Hong Kong Journal of Emergency Medicine

Volume 10 Number 3, July 2003

Acute infectious diarrhoea in adults: identifying clinical parameters associated with specific pathogens

SSW Chan, KC Ng, PKW Lam, DJ Lyon, WL Cheung, TH Rainer

Introduction: Infectious diarrhoea may be caused by viral, bacterial or protozoan agents. The objective of this study was to explore the possibility of correlating presenting clinical and demographic features with the specific types of stool pathogens subsequently identified. Materials & Methods: A retrospective study was performed in the setting of an Accident & Emergency (A&E) department of an urban acute-care hospital in Hong Kong. The inclusion criteria were adults (age>=16); presentation with features of acute infectious diarrhoea; treated as out-patients with or without observation; and with stool cultures requested from A&E. All consecutive culture-positive cases (n=130) satisfying the above criteria were included. The control-group (n=119) consisted of a random sample of culture-negative cases during the same study period. For each of the six pathogens identified, statistical analyses were performed to compare differences in clinical features amongst three groups: (i) cases positive for the specific pathogen; (ii) cases positive for other pathogens; and (iii) cases with negative culture. Results: Salmonella was associated with significantly higher body temperatures at presentation. Vibrio parahaemolyticus (VP) was associated with a significantly shorter duration of diarrhoea and of abdominal pain at presentation. Other variables were not helpful in predicting the type of stool pathogen. Conclusion: In patients presenting with acute infectious diarrhoea in an A&E setting in Hong Kong, Salmonella and VP may be suspected according to the clinical features identified in this study. (Hong Kong j.emerg.med. 2003;10:162-168)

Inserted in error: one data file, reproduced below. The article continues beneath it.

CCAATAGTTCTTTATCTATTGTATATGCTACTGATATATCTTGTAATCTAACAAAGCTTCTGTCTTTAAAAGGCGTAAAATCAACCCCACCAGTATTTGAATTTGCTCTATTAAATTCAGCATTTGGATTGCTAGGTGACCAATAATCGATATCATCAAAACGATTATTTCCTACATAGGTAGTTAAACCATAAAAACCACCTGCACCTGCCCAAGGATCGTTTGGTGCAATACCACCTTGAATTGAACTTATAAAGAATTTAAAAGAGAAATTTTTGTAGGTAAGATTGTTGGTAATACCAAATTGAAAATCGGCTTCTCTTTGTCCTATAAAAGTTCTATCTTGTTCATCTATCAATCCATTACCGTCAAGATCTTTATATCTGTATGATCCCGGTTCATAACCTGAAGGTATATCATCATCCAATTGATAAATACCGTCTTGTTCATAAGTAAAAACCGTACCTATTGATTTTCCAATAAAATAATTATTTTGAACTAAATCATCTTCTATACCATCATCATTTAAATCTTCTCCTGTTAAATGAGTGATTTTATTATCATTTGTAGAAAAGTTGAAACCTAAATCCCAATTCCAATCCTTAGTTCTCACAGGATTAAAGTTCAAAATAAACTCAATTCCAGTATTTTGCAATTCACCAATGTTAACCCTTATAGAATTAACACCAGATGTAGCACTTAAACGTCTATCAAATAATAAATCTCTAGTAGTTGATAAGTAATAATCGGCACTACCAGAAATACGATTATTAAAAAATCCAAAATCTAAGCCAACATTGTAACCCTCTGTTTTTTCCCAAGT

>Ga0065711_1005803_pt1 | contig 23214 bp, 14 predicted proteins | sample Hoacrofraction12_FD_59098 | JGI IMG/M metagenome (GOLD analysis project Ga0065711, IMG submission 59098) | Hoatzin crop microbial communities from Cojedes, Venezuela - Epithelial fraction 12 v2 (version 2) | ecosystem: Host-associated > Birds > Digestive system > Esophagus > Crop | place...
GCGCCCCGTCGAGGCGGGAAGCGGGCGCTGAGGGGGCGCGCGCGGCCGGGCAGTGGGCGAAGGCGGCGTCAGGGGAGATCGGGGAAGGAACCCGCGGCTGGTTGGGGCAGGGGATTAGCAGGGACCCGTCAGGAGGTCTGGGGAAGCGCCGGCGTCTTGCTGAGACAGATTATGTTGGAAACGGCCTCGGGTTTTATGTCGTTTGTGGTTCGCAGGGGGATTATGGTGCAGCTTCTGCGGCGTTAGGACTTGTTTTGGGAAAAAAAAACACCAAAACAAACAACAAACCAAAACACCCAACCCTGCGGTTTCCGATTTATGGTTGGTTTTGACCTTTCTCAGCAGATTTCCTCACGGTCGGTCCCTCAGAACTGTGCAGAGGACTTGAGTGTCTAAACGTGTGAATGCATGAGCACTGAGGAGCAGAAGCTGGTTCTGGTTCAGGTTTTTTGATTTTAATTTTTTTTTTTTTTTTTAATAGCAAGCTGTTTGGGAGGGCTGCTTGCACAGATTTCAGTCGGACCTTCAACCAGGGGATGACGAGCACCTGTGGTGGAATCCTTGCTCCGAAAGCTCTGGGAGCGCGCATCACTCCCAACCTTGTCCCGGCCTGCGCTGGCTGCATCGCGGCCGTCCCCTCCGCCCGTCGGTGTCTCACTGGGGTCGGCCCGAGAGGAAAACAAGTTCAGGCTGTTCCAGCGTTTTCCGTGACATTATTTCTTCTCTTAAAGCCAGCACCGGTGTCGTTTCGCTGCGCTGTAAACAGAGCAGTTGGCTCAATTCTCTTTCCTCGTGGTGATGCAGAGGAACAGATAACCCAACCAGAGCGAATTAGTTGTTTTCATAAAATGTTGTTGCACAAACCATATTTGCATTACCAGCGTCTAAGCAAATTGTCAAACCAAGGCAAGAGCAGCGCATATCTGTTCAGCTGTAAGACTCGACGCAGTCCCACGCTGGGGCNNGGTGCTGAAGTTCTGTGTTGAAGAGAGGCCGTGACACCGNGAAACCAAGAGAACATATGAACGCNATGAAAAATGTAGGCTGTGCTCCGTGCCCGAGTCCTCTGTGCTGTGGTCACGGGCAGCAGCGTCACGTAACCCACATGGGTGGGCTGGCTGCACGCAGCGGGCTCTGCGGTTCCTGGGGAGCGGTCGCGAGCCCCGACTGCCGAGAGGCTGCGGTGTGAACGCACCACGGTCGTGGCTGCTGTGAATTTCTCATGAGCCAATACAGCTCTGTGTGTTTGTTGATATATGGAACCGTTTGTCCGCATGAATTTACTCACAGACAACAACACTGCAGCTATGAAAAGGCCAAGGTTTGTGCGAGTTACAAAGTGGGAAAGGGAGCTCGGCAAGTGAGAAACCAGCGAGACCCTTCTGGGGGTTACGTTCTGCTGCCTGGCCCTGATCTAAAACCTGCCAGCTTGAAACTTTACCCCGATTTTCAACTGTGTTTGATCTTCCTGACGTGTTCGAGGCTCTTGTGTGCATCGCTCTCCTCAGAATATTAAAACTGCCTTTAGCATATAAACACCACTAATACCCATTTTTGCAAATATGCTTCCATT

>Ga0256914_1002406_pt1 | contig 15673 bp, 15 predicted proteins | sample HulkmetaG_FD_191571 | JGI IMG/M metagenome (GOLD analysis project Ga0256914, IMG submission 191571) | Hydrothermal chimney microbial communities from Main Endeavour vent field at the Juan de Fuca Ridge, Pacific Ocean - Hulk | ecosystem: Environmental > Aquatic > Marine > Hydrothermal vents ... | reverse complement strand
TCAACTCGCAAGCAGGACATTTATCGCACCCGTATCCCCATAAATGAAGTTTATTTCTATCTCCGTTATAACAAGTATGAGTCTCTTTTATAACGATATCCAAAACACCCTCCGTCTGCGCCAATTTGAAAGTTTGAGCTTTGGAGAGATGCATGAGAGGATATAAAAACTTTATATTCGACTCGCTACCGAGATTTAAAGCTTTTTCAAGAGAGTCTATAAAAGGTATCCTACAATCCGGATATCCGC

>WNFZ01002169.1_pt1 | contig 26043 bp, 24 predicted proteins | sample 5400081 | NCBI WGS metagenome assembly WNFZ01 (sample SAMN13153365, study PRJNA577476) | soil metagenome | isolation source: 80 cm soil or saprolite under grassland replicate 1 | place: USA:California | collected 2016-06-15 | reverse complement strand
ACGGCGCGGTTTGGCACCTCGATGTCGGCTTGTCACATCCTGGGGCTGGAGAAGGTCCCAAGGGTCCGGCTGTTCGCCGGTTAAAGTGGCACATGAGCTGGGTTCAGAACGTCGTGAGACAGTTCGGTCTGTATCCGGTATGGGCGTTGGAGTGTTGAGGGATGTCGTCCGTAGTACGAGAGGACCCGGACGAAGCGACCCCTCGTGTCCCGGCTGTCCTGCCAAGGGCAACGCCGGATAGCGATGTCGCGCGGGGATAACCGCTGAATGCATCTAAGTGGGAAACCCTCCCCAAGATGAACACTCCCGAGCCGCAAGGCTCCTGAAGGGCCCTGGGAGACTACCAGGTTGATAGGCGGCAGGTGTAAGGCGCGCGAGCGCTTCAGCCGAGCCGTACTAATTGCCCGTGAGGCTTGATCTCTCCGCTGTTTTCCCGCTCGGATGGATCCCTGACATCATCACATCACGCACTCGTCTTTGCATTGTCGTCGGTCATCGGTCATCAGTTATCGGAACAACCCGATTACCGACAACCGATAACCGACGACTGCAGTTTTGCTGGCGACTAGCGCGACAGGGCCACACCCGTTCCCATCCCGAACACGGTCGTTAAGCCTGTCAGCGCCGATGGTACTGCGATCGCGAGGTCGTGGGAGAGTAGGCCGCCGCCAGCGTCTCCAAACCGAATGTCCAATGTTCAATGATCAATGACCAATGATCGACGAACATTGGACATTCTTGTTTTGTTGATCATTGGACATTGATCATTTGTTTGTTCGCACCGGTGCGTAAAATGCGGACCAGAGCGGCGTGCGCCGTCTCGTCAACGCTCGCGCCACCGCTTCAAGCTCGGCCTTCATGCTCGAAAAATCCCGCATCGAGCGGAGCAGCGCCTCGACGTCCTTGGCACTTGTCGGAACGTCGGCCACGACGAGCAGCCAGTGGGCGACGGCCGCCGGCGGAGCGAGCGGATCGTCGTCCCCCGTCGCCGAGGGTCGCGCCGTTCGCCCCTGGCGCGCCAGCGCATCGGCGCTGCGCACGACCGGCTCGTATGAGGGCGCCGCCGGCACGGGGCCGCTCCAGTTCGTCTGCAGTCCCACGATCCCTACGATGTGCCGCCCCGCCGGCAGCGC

Keywords : Emergency department, gastroenteritis, pathogens, predicting factors, stool culture

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